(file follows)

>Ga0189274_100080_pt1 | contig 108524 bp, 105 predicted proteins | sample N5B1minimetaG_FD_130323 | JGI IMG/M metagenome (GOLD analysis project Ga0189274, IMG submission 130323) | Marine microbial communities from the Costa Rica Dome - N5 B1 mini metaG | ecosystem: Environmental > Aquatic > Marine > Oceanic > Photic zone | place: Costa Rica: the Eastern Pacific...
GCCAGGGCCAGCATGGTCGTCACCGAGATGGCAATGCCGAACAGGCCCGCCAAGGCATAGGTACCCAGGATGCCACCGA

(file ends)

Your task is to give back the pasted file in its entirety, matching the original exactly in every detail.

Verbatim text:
>Ga0189274_100080_pt1 | contig 108524 bp, 105 predicted proteins | sample N5B1minimetaG_FD_130323 | JGI IMG/M metagenome (GOLD analysis project Ga0189274, IMG submission 130323) | Marine microbial communities from the Costa Rica Dome - N5 B1 mini metaG | ecosystem: Environmental > Aquatic > Marine > Oceanic > Photic zone | place: Costa Rica: the Eastern Pacific...
GCCAGGGCCAGCATGGTCGTCACCGAGATGGCAATGCCGAACAGGCCCGCCAAGGCATAGGTACCCAGGATGCCACCGA